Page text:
Julia Ferguson: I would like to go back to one of my teen years and really savor the time spent with

Nancy Schultz: To answer this question, first of all, I would tell you what time I wouldn't want to go back to, but I think my children would disagree. It would be the era of the 1960's, a.k.a., the era I grew up in. Things were so scary and tumultuous! We had fears and threats of nuclear bombs and war; we even considered building a bomb shelter in our basement. The Civil Rights Movement was so violent with riots, along with the Vietnam War, which drafted many of our young men, many of whom were close friends of mine. I know many of my children love the music and styles back then, but I lived it! The movie Forest Gump depicted it perfectly, and the new movie and book, "The Help" is also a perfect depiction. Watching them both makes me feel like a teenager again, reliving those times of bigotry, discrimination, and prejudice.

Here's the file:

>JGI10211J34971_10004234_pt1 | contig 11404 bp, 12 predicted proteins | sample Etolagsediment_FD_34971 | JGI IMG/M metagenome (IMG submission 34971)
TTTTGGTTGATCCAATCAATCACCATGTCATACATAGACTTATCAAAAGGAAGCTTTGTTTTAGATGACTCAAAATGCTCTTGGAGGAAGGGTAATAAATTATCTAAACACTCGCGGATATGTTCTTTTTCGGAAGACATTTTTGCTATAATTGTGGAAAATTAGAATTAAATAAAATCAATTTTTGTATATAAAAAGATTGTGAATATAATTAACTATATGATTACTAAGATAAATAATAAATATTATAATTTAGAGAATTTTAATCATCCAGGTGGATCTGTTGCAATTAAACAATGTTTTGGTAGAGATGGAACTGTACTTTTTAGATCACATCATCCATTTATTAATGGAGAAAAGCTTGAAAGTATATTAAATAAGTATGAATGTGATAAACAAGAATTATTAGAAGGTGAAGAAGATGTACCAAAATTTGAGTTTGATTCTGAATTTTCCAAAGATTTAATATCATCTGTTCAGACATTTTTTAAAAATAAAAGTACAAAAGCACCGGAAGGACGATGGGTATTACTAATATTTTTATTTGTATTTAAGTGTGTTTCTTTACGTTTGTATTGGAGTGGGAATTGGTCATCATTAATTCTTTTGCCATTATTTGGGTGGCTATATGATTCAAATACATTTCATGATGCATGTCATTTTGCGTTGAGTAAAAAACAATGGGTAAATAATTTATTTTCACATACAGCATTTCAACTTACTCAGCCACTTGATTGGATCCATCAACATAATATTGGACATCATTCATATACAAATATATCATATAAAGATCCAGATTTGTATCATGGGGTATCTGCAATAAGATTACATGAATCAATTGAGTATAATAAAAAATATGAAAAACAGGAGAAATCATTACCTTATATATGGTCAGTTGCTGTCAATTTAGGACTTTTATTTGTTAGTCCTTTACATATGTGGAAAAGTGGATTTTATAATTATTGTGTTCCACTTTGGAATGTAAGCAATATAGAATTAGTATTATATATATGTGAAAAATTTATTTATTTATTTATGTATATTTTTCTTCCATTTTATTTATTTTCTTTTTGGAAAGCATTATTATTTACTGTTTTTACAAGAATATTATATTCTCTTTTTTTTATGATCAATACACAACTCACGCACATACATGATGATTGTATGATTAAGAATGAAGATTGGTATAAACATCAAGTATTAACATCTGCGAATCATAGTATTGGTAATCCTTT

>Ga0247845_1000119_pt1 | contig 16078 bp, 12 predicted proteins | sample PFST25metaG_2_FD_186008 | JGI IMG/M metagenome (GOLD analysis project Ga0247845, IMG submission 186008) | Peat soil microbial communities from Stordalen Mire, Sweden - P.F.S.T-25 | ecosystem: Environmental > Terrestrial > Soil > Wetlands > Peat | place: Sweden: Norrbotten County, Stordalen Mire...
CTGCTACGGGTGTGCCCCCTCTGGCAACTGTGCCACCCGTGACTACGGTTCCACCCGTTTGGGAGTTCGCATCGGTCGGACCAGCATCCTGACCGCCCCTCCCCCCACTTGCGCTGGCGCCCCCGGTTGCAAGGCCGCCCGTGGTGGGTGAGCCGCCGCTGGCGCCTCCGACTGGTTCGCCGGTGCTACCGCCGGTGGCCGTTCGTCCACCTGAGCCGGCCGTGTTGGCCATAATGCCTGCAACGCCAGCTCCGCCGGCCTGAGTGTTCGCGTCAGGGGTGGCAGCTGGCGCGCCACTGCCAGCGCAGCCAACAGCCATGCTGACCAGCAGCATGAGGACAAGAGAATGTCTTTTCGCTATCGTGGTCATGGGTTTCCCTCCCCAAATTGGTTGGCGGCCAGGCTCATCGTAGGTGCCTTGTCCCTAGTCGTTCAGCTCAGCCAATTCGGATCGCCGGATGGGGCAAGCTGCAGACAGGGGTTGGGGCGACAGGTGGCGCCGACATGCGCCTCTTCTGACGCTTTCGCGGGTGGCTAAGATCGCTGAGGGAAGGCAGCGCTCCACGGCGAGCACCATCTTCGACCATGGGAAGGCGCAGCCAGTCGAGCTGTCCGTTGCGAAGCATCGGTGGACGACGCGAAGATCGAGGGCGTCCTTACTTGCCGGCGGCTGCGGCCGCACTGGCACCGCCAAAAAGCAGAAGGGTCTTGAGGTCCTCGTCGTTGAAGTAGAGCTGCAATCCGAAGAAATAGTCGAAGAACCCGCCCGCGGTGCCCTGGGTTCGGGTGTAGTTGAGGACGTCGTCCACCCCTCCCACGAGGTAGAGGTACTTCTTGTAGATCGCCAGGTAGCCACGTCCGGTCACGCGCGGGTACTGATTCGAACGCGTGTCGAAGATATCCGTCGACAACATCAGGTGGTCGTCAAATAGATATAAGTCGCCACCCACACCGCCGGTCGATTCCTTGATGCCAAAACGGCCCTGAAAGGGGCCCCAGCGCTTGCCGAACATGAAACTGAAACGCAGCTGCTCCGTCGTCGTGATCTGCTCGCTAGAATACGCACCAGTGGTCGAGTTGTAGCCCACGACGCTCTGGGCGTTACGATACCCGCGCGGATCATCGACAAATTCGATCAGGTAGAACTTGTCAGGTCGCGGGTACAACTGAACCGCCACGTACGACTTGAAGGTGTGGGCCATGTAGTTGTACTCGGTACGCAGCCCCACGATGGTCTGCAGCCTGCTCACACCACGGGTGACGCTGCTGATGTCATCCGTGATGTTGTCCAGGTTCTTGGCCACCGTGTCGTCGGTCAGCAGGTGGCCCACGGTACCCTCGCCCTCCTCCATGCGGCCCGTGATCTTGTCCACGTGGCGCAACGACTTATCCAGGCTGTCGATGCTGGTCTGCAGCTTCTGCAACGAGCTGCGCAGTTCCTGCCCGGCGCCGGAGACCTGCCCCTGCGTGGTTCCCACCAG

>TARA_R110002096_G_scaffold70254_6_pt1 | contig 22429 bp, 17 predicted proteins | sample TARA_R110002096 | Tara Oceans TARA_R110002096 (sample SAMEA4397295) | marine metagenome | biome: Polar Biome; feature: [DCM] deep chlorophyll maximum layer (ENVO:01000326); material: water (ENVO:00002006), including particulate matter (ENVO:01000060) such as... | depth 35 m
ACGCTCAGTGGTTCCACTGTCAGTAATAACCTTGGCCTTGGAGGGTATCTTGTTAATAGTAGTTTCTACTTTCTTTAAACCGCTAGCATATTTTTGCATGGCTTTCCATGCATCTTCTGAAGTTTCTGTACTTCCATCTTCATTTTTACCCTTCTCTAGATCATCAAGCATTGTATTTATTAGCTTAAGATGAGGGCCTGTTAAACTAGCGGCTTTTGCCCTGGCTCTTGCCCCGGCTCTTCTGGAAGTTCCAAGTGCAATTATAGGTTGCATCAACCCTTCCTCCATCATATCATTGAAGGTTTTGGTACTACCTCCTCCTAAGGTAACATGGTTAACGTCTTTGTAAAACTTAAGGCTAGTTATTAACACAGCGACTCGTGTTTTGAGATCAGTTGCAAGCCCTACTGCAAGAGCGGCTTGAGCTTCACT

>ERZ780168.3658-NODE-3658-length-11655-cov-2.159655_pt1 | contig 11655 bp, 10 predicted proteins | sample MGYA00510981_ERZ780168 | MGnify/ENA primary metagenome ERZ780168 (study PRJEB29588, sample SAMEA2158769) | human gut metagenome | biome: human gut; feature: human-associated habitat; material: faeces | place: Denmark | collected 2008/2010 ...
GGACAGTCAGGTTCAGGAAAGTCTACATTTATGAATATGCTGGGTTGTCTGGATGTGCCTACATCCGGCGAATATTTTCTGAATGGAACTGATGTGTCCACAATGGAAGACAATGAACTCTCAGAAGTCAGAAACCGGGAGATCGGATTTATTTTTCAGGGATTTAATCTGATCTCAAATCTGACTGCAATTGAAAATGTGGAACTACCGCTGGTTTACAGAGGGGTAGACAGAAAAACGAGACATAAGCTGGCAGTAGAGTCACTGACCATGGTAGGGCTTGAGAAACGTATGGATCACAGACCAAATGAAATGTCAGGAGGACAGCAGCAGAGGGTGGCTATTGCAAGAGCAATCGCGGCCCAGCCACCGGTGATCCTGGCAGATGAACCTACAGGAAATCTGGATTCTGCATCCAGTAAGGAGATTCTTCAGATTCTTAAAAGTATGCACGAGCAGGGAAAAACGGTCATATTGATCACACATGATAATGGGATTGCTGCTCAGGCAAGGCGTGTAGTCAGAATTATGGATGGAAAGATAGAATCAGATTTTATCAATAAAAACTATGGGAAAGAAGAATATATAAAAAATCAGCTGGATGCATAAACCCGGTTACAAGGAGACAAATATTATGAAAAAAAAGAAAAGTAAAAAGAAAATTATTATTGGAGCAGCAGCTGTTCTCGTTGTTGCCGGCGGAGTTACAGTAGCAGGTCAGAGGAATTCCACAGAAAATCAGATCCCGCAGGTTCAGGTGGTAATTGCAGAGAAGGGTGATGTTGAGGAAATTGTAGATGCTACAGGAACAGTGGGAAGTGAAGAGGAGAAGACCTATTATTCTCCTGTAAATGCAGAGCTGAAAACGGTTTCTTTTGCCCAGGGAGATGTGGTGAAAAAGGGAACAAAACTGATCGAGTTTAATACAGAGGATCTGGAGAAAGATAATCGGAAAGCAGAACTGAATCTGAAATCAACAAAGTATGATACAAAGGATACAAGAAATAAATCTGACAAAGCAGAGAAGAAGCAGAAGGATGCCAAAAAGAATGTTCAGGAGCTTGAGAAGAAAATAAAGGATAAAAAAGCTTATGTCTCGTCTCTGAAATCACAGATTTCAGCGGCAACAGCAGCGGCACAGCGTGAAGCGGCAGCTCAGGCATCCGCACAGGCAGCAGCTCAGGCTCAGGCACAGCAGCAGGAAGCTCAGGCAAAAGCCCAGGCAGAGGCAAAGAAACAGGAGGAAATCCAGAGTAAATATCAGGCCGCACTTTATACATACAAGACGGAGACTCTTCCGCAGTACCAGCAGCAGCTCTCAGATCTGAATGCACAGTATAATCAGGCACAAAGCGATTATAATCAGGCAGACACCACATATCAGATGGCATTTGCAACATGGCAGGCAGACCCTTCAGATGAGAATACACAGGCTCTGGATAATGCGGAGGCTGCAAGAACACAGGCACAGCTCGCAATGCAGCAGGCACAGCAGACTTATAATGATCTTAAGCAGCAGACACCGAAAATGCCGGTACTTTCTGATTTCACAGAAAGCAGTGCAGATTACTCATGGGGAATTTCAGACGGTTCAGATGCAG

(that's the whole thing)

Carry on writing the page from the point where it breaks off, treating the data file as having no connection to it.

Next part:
For where I'd like to visit: When my husband and I were staying in an old hotel, we needed to kill some time, so we decided to visit the great display they had about the early days of the hotel - when it opened, what dignitaries have stayed there, etc. I was really taken back in time. As I looked at the memorabilia and pictures, I kind of felt like Christopher Reeve in Somewhere In Time, when he looked at that picture of Elise McKenna. I wished I was back at the time when this hotel had opened, which was in 1911, a year before my own father was born, and about the time the Titanic went down. I loved the clothes and the architecture - so beautiful and ornate. Time wasn't as backwards as we sometimes think it was back then - there were already gas lights, indoor plumbing, and the invention of cars, although there were horses and buggies too, which I love as well. There was still a feeling of "elegance" to life. There was propriety and etiquette. People dressed so nicely when they went out in public, even just to go shopping, not like now, so casual and grubby. Dinner was always set each night with beautiful table linens, china, silverware, and goblets. They would have never set a table with paper plates and plastic cups just so they didn't have to wash dishes. I learned a lot about appreciation for the finer things from my mother and grandmother, and I hope I have passed that on to my daughters. So I guess I would say that I would visit the era of the "Turn of the Century." I guess you could also consider it still part of the Victorian Era, even though it was toward the end of it, and was named after Queen Victoria of England. Thank goodness for England! They still have some of that elegance even now. Even Prince William's modern-day wedding depicted that.